Researchers from the Centers for Disease Control and Prevention (CDC) say “unsafe sleep practices” with infants — such as sleeping in an adult bed and with soft objects like blankets — increases their risk of death from suffocation.
The complete findings were released in a study published in the journal Pediatrics last month.
According to the CDC, the leading cause of injury death among infants less than one-year-old is accidental suffocation, with 82% of those deaths attributed to unintentional suffocation or strangulation in bed.
Study authors say this type of suffocation results from hazards in an unsafe sleep environment and are preventable.
“Understanding the circumstances surrounding these deaths may inform prevention strategies,” said the study.
Using data from the 2011 – 2014 Sudden Unexpected Infant Death (SUID) Case Registry — a program monitored by the CDC — experts found that 14% of sudden unexpected infant deaths could be classified as “explained suffocation with unsafe sleep factors.”
In order to meet this classification, the cases had to meet several specific criteria:
- They occurred in an unsafe sleep environment.
- A case investigation was completed (including autopsy).
- There was “strong evidence” of obstruction of the nose and the mouth or neck and chest compression.
- There was a witness account of how the infant was found (from a non-conflicting source).
- No other conditions warranted concern.
Then, each case was categorized by its “mechanism of obstruction”:
- Soft bedding
- Overlay (lying on the infant)
- Wedging (caught between a mattress and a wall)
Of the 14% of SUID deaths in the registry, 69% were a result of the use of soft bedding, 19% were from adult or sibling overlay, and 12% were attributed to wedging.
Specifically, soft bedding deaths were more likely to occur in an adult bed, with the baby on his/her stomach (as opposed to his/her back) and with a blanket blocking the child’s airway, according to the study results.
“Safe sleep environments can reduce infant suffocation deaths,” wrote study authors. “Increased knowledge about the characteristics of suffocation deaths can help inform prevention strategies by targeting highest-risk groups.”
Recommended Infant Sleep Practices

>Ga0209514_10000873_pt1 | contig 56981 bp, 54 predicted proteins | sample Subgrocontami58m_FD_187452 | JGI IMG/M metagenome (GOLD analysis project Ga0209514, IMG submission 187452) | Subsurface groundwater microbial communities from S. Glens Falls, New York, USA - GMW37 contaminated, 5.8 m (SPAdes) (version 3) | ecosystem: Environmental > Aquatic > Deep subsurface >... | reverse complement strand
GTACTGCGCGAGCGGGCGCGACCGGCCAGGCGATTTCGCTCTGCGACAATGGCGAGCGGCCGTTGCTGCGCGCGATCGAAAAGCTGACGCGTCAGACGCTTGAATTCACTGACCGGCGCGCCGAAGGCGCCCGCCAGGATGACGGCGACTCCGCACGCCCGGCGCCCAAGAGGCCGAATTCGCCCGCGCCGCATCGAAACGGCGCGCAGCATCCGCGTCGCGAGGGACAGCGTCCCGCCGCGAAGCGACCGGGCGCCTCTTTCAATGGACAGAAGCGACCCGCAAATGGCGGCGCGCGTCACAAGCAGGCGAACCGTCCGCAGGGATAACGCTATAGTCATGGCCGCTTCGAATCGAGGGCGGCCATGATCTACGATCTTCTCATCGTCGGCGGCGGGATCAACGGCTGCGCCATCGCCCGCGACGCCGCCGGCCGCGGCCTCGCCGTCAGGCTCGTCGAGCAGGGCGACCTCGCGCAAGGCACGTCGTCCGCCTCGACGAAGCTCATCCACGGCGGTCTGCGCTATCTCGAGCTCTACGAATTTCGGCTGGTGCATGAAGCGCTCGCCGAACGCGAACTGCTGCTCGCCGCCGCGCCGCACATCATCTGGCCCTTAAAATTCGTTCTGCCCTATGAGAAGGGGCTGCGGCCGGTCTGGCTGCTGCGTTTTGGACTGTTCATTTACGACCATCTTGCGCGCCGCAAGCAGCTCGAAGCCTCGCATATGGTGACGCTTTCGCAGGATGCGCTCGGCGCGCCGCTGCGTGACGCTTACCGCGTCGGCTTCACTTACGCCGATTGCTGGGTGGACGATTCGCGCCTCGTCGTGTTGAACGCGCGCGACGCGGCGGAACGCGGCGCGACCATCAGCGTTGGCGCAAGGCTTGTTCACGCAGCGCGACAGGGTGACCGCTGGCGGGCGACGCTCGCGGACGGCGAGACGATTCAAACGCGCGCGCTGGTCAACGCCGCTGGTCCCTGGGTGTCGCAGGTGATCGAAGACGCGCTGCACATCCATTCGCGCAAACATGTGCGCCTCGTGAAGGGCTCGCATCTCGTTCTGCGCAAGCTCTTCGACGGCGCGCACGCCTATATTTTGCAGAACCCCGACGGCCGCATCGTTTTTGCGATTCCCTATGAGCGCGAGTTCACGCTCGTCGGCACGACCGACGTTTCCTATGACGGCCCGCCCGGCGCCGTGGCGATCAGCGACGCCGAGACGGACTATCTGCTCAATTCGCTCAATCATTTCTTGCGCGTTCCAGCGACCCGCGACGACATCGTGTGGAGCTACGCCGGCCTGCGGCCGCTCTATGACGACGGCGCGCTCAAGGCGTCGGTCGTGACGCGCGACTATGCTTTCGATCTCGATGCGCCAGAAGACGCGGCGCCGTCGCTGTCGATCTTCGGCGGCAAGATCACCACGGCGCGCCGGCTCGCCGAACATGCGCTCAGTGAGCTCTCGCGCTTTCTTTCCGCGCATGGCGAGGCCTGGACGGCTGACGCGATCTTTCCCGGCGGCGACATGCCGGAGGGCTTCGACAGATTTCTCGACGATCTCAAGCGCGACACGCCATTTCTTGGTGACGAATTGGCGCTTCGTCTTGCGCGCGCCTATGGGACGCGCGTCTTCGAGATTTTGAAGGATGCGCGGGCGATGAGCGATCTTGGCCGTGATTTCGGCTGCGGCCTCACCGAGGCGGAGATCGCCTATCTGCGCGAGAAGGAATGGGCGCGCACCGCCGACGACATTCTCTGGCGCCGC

The American Academy of Pediatrics (AAP) recommends room sharing with your infant, but only bringing them to the bed to feed or comfort them.
“A crib, bassinet, portable crib, or play yard that meets the safety standards of the Consumer Product Safety Commission (CPSC) is recommended along with a tight-fitting, firm mattress and fitted sheet designed for that particular product,” the AAP says.
Guidelines aside, bed-sharing or co-sleeping with infants is still a common sleep practice across the country, say experts.
“In my professional experience, the reason most new moms explain to me their choice to bed-share with a newborn is because they are going to be up several times a night feeding the baby and to them it feels like the most logical and safe choice,” Courtney Zentz, a pediatric sleep expert and owner of Tiny Transitions in Philadelphia, told Mattress Clarity.
Zentz told us that through the first few months of development, an infant shapes their own sleep skills and habits. When parents who co-sleep are ready for them to move to the crib, many babies are unfamiliar with the new space and many parents don’t know what else to do to correct this. As a result, the bed-sharing continues in those cases out of exhaustion and overwhelm.
Most parents are very receptive to safe sleep teaching, Jonathen Bartholomew, a Doctor of Osteopathic Medicine at Utah Valley Pediatrics, told Mattress Clarity. “But since fatigue is the most common reasons parents choose to co-sleep, it’s easy to see why parents don’t always follow the recommendations of the AAP and their pediatrician.”
Dr. Charles I. Shubin, a board-certified pediatrician with Mercy Family Care Physicians in Baltimore, told Mattress Clarity that the best safe sleep advice he gives parents is the “A-B-C-D” talk. He says it stands for:
- On their Back
- In a Crib
- Don’t smoke
Safe sleep practices and guidelines for infants are continuing to evolve. In April, Fisher-Price and its parent company, Mattel, voluntarily recalled 4.7 million Rock ‘n Play Sleepers, which were linked to more than 30 infant deaths since 2009. The popular infant sleeper was marketed as an “inclined sleeper designed for all-night sleep.” This incident represented just one of many controversies surrounding the proper way to approach infant sleep.
[Editor’s Note: The content provided on this site is for general informational purposes only. Any information provided is not a substitute for professional medical advice. We encourage individuals to consult with the appropriate health expert if they have concerns.]
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